The COVID-19 pandemic that forced scores of public and private school students out of their classrooms
and into online learning has had predictably uneven results given that so many were in uncharted
territory. I was fortunate: For the last four years I have been a full-time online high school student
studying at Florida Virtual School (FLVS), from which I graduated in May.
Educators around the nation looking for ways to improve their online learning would be wise to consider
learning from FLVS.
Florida Virtual School sounds like a new concept, but it was founded in 1997 as the country’s first
statewide K-12 virtual public school. FLVS, which is based in Orlando, operates as its own school district.
Over its two decades, FLVS students have successfully completed nearly 5 million semester courses, and
not just in the Sunshine State – it has served students in all 50 states as well as more than 100 countries
and territories around the world. Today, FLVS offers more than 190 courses, from core subjects to
electives, and is available to full- and part-time students from public, private, charter and homeschool
FLVS’s funding is determined by successful course completions rather than time spent in a seat. That
gives students, teachers and parents the flexibility to customize instruction to each student’s needs. Its
graduates perform as well as or better than other students in Florida and the nation in most Advanced
Placement course exams.
Count me as one of its many success stories.
I enrolled in FLVS as a ninth-grade student trying to rebuild my education. In elementary and middle
school, I sat quietly in brick-and-mortar classrooms with so much to say, yet remained silent for fear of
being ridiculed by classmates, and sometimes even teachers. I chose FLVS eager to begin a new,
improved educational journey where I could thrive on independent, personalized study. My best work in
elementary and middle school was when I was free to complete assignments on my own. It was the
work done in class, surrounded by the distracting chatter of classmates and the sharp ring of the school
bell, that held me back.
FLVS became my refuge. Each day, I satisfied my hunger for knowledge and curiosity to explore new
ideas, all while being cheered on by my ever-supportive teachers and administrators. I discovered new
facets of myself, and my passions.
I was independent, but not isolated. I had frequent one-on-one meetings with my teachers, who guided
me academically and personally. For example, after seeing that I was placed in an Honors Pre-Calculus
course my senior year, I initially shied away. I was excited to expand my mathematics expertise, but
foggy memories of past math struggles in middle school led me to believe that I didn’t truly belong in
the honors course.
After sharing my concerns with my instructor, she encouraged me to look through the course material,
tackle some practice problems, view lesson recordings from the past school year, and treat the first week as a sort of “trial week” before I fully committed. I was comforted that my teacher believed I was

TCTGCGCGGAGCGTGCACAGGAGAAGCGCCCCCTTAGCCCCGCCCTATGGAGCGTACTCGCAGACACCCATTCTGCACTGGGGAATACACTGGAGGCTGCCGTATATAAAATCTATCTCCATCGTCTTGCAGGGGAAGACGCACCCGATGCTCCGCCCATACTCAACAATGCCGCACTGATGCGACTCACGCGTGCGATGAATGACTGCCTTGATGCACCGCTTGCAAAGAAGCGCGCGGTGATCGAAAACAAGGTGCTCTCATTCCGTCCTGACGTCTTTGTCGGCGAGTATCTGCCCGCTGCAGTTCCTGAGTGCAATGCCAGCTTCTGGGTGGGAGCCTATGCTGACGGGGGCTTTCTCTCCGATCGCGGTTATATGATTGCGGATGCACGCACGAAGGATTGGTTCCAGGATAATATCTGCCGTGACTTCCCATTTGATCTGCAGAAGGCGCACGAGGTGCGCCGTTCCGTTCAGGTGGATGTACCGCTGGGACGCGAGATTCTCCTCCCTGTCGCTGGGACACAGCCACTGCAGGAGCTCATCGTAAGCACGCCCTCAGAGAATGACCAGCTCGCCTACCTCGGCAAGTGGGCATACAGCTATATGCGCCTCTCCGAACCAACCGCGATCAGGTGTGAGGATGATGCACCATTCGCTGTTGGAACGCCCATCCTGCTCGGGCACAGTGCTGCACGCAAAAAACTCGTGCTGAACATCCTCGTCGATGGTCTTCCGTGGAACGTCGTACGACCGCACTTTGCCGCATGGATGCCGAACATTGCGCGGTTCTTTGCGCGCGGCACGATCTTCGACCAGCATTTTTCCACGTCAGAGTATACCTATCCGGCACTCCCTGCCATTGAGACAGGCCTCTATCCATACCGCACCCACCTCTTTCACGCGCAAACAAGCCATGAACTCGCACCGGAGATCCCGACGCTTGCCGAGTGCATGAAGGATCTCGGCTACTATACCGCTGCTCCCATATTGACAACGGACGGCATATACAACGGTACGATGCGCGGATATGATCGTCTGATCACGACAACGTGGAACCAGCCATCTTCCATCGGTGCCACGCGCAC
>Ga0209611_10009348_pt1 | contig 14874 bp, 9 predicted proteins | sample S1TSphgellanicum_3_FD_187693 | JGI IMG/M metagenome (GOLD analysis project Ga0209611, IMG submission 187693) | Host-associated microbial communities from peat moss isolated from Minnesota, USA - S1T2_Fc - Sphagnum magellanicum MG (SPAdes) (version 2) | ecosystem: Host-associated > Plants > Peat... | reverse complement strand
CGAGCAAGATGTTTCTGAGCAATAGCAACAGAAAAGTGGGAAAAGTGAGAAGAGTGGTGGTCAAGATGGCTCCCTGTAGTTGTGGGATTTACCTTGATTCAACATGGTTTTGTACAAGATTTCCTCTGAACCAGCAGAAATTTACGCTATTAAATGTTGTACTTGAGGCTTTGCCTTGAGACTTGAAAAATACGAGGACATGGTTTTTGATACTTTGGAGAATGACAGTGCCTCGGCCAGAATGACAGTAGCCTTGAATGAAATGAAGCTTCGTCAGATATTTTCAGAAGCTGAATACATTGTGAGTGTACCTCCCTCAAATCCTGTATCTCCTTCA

more than capable of handling the course even before it began. If I had signed up for it in a traditional
classroom setting, I don’t believe I would’ve received the personal attention that boosted my confidence
and helped me succeed. In this case, I might have even ended up dropping the course.
Having teachers believe in me even before I believed in myself has made a world of difference.
Although learning from home, I still enjoyed many of the same extracurricular activities as the typical
high school student does. I participated in six of the more than 50 clubs FLVS offers: Student Council,
Mega News Network (which I helped found), National Honor Society, National English Honor Society,
Virge Literary and Arts Magazine, and Glee Club. These clubs regularly meet both online and face to
face, which has helped cultivate a hands-on connection with my peers.
Nothing speaks to the value of FLVS’s flexibility more than my extended travels in Europe with my
mother. During the six weeks in the fall of my junior year spent exploring and learning in Norway,
Sweden, England, the Czech Republic, Hungary, Austria, and Slovakia, I never missed a beat of leading
Student Council meetings, completing my coursework, and reporting for the Mega News Network, all
while reviewing it with my homeroom teacher. My classrooms became trains, ferries, coffee shops,
restaurants, hotel rooms, and even campsites. All I needed to maintain my studies were my laptop and a
reliable WiFi connection.
When geography and time do not hinder tests and club meetings, the opportunities for education are
virtually limitless. FLVS shows how robust remote learning can be, and how it can be tailored to meet
the individual needs of students without sacrificing teacher support and a social life.
Educators have the summer to ponder how to re-open schools amid COVID-19 concerns. Many
proposals include models that combine brick-and-mortar attendance with remote instruction.
Meanwhile, a recent USA Today poll found that 6 in 10 parents say they would be likely to pursue at-
home learning options instead of sending their children back to their brick-and-mortar school this fall.
Nearly a third say they are “very likely” to do that. They will need more than hastily assembled lessons
streamed on Zoom.
While FLVS has benefited me, I understand that virtual school may not be the perfect fit for everyone. I
had a friend who started FLVS with me our freshman year, but she soon returned to a brick-and-mortar
classroom because she discovered she learned best in that environment. Education involves finding
what works best for your learning style and applying that to your everyday life.
For students whose full-time needs aren’t being met by traditional methods, or who need a part-time
supplement to their traditional school, FLVS offers a blueprint on how remote learning can succeed.